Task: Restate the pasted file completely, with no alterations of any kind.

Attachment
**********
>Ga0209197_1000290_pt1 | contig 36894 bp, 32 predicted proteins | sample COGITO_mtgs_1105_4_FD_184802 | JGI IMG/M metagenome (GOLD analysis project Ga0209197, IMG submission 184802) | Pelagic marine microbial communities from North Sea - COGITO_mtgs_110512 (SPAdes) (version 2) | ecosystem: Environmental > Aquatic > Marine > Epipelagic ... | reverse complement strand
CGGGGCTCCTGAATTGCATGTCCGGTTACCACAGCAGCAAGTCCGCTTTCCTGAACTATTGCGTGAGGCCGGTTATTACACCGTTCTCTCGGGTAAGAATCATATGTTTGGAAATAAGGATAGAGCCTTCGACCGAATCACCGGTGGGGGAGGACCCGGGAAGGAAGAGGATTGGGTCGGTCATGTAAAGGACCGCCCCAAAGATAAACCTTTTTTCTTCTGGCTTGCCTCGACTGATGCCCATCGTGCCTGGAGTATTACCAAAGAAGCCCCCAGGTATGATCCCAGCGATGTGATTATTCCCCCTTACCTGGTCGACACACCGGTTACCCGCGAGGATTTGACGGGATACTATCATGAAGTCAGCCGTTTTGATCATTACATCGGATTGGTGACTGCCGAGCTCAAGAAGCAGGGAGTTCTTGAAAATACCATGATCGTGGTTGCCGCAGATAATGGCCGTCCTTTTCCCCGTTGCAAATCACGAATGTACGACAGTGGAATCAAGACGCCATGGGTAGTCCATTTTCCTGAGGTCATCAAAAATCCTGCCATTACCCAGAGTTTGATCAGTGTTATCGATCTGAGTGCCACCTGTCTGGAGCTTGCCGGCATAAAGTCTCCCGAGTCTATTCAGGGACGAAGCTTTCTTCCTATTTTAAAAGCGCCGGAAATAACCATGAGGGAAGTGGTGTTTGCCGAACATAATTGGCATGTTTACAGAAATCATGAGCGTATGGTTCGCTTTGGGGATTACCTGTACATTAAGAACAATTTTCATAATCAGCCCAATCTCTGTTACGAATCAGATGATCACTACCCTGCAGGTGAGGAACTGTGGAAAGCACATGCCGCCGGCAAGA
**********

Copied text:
>Ga0209197_1000290_pt1 | contig 36894 bp, 32 predicted proteins | sample COGITO_mtgs_1105_4_FD_184802 | JGI IMG/M metagenome (GOLD analysis project Ga0209197, IMG submission 184802) | Pelagic marine microbial communities from North Sea - COGITO_mtgs_110512 (SPAdes) (version 2) | ecosystem: Environmental > Aquatic > Marine > Epipelagic ... | reverse complement strand
CGGGGCTCCTGAATTGCATGTCCGGTTACCACAGCAGCAAGTCCGCTTTCCTGAACTATTGCGTGAGGCCGGTTATTACACCGTTCTCTCGGGTAAGAATCATATGTTTGGAAATAAGGATAGAGCCTTCGACCGAATCACCGGTGGGGGAGGACCCGGGAAGGAAGAGGATTGGGTCGGTCATGTAAAGGACCGCCCCAAAGATAAACCTTTTTTCTTCTGGCTTGCCTCGACTGATGCCCATCGTGCCTGGAGTATTACCAAAGAAGCCCCCAGGTATGATCCCAGCGATGTGATTATTCCCCCTTACCTGGTCGACACACCGGTTACCCGCGAGGATTTGACGGGATACTATCATGAAGTCAGCCGTTTTGATCATTACATCGGATTGGTGACTGCCGAGCTCAAGAAGCAGGGAGTTCTTGAAAATACCATGATCGTGGTTGCCGCAGATAATGGCCGTCCTTTTCCCCGTTGCAAATCACGAATGTACGACAGTGGAATCAAGACGCCATGGGTAGTCCATTTTCCTGAGGTCATCAAAAATCCTGCCATTACCCAGAGTTTGATCAGTGTTATCGATCTGAGTGCCACCTGTCTGGAGCTTGCCGGCATAAAGTCTCCCGAGTCTATTCAGGGACGAAGCTTTCTTCCTATTTTAAAAGCGCCGGAAATAACCATGAGGGAAGTGGTGTTTGCCGAACATAATTGGCATGTTTACAGAAATCATGAGCGTATGGTTCGCTTTGGGGATTACCTGTACATTAAGAACAATTTTCATAATCAGCCCAATCTCTGTTACGAATCAGATGATCACTACCCTGCAGGTGAGGAACTGTGGAAAGCACATGCCGCCGGCAAGA